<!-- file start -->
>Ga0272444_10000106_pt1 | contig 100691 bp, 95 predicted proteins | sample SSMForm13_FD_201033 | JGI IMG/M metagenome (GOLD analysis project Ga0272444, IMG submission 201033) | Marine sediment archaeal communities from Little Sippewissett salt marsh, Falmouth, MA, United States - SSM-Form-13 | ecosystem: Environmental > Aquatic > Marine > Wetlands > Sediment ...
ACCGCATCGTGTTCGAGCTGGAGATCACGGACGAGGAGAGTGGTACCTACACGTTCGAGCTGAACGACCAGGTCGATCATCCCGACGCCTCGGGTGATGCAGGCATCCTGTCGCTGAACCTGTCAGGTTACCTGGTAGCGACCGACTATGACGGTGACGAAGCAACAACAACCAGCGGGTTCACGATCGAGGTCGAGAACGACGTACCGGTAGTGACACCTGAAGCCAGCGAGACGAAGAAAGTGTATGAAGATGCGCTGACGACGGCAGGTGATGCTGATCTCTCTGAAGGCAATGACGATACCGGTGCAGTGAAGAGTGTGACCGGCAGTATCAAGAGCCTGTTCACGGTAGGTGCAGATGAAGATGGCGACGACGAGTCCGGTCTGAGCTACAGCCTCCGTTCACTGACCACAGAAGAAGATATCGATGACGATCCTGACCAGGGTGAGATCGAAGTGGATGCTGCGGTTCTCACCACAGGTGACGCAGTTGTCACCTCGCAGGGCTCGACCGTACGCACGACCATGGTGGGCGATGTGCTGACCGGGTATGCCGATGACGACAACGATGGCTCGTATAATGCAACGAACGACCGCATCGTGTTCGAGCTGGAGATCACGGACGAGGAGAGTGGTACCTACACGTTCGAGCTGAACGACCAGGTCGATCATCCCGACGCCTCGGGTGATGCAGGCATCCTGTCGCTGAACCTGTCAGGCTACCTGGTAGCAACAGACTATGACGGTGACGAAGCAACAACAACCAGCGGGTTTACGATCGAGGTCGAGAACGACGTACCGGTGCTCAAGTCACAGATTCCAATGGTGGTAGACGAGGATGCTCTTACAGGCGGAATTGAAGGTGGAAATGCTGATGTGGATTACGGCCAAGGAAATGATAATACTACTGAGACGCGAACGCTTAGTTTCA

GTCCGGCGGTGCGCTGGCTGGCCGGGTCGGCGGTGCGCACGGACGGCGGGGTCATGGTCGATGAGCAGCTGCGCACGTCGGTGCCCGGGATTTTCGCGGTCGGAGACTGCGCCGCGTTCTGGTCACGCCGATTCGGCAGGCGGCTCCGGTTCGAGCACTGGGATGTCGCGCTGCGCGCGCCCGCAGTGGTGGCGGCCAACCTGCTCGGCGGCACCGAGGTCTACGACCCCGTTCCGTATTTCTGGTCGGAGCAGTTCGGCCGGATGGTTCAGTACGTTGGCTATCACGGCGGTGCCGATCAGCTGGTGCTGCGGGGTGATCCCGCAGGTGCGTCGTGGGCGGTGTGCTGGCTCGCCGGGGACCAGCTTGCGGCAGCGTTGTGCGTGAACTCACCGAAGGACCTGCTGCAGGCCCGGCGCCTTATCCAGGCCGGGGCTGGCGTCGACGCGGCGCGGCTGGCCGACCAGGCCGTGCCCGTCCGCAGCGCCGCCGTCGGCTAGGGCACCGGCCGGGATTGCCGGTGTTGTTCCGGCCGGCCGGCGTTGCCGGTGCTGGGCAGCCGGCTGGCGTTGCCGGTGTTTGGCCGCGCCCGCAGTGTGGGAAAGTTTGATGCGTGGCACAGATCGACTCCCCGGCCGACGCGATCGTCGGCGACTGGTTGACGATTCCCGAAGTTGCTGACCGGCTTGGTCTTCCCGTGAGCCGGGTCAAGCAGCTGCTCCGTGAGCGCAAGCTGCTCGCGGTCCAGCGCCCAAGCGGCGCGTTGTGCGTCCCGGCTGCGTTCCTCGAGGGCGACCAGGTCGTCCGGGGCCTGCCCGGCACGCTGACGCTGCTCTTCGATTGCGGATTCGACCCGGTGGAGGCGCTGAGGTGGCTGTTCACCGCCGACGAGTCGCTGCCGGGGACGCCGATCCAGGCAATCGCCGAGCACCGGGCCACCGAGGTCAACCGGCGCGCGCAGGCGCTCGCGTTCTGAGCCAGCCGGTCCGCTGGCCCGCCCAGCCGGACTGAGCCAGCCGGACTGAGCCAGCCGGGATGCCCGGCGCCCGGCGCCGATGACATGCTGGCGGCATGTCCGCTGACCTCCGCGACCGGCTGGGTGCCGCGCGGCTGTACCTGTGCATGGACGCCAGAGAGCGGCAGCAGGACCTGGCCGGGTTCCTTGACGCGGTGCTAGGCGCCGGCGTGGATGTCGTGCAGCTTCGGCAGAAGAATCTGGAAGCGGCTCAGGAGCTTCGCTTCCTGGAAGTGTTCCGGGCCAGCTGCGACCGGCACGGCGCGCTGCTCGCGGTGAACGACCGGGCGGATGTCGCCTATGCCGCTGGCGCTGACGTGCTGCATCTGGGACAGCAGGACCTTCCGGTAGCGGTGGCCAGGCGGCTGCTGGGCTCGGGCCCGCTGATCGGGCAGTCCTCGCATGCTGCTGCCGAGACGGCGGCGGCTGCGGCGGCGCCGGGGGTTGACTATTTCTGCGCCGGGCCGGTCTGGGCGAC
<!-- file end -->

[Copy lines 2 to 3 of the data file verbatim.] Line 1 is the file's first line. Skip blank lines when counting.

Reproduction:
ACCGCATCGTGTTCGAGCTGGAGATCACGGACGAGGAGAGTGGTACCTACACGTTCGAGCTGAACGACCAGGTCGATCATCCCGACGCCTCGGGTGATGCAGGCATCCTGTCGCTGAACCTGTCAGGTTACCTGGTAGCGACCGACTATGACGGTGACGAAGCAACAACAACCAGCGGGTTCACGATCGAGGTCGAGAACGACGTACCGGTAGTGACACCTGAAGCCAGCGAGACGAAGAAAGTGTATGAAGATGCGCTGACGACGGCAGGTGATGCTGATCTCTCTGAAGGCAATGACGATACCGGTGCAGTGAAGAGTGTGACCGGCAGTATCAAGAGCCTGTTCACGGTAGGTGCAGATGAAGATGGCGACGACGAGTCCGGTCTGAGCTACAGCCTCCGTTCACTGACCACAGAAGAAGATATCGATGACGATCCTGACCAGGGTGAGATCGAAGTGGATGCTGCGGTTCTCACCACAGGTGACGCAGTTGTCACCTCGCAGGGCTCGACCGTACGCACGACCATGGTGGGCGATGTGCTGACCGGGTATGCCGATGACGACAACGATGGCTCGTATAATGCAACGAACGACCGCATCGTGTTCGAGCTGGAGATCACGGACGAGGAGAGTGGTACCTACACGTTCGAGCTGAACGACCAGGTCGATCATCCCGACGCCTCGGGTGATGCAGGCATCCTGTCGCTGAACCTGTCAGGCTACCTGGTAGCAACAGACTATGACGGTGACGAAGCAACAACAACCAGCGGGTTTACGATCGAGGTCGAGAACGACGTACCGGTGCTCAAGTCACAGATTCCAATGGTGGTAGACGAGGATGCTCTTACAGGCGGAATTGAAGGTGGAAATGCTGATGTGGATTACGGCCAAGGAAATGATAATACTACTGAGACGCGAACGCTTAGTTTCA

GTCCGGCGGTGCGCTGGCTGGCCGGGTCGGCGGTGCGCACGGACGGCGGGGTCATGGTCGATGAGCAGCTGCGCACGTCGGTGCCCGGGATTTTCGCGGTCGGAGACTGCGCCGCGTTCTGGTCACGCCGATTCGGCAGGCGGCTCCGGTTCGAGCACTGGGATGTCGCGCTGCGCGCGCCCGCAGTGGTGGCGGCCAACCTGCTCGGCGGCACCGAGGTCTACGACCCCGTTCCGTATTTCTGGTCGGAGCAGTTCGGCCGGATGGTTCAGTACGTTGGCTATCACGGCGGTGCCGATCAGCTGGTGCTGCGGGGTGATCCCGCAGGTGCGTCGTGGGCGGTGTGCTGGCTCGCCGGGGACCAGCTTGCGGCAGCGTTGTGCGTGAACTCACCGAAGGACCTGCTGCAGGCCCGGCGCCTTATCCAGGCCGGGGCTGGCGTCGACGCGGCGCGGCTGGCCGACCAGGCCGTGCCCGTCCGCAGCGCCGCCGTCGGCTAGGGCACCGGCCGGGATTGCCGGTGTTGTTCCGGCCGGCCGGCGTTGCCGGTGCTGGGCAGCCGGCTGGCGTTGCCGGTGTTTGGCCGCGCCCGCAGTGTGGGAAAGTTTGATGCGTGGCACAGATCGACTCCCCGGCCGACGCGATCGTCGGCGACTGGTTGACGATTCCCGAAGTTGCTGACCGGCTTGGTCTTCCCGTGAGCCGGGTCAAGCAGCTGCTCCGTGAGCGCAAGCTGCTCGCGGTCCAGCGCCCAAGCGGCGCGTTGTGCGTCCCGGCTGCGTTCCTCGAGGGCGACCAGGTCGTCCGGGGCCTGCCCGGCACGCTGACGCTGCTCTTCGATTGCGGATTCGACCCGGTGGAGGCGCTGAGGTGGCTGTTCACCGCCGACGAGTCGCTGCCGGGGACGCCGATCCAGGCAATCGCCGAGCACCGGGCCACCGAGGTCAACCGGCGCGCGCAGGCGCTCGCGTTCTGAGCCAGCCGGTCCGCTGGCCCGCCCAGCCGGACTGAGCCAGCCGGACTGAGCCAGCCGGGATGCCCGGCGCCCGGCGCCGATGACATGCTGGCGGCATGTCCGCTGACCTCCGCGACCGGCTGGGTGCCGCGCGGCTGTACCTGTGCATGGACGCCAGAGAGCGGCAGCAGGACCTGGCCGGGTTCCTTGACGCGGTGCTAGGCGCCGGCGTGGATGTCGTGCAGCTTCGGCAGAAGAATCTGGAAGCGGCTCAGGAGCTTCGCTTCCTGGAAGTGTTCCGGGCCAGCTGCGACCGGCACGGCGCGCTGCTCGCGGTGAACGACCGGGCGGATGTCGCCTATGCCGCTGGCGCTGACGTGCTGCATCTGGGACAGCAGGACCTTCCGGTAGCGGTGGCCAGGCGGCTGCTGGGCTCGGGCCCGCTGATCGGGCAGTCCTCGCATGCTGCTGCCGAGACGGCGGCGGCTGCGGCGGCGCCGGGGGTTGACTATTTCTGCGCCGGGCCGGTCTGGGCGAC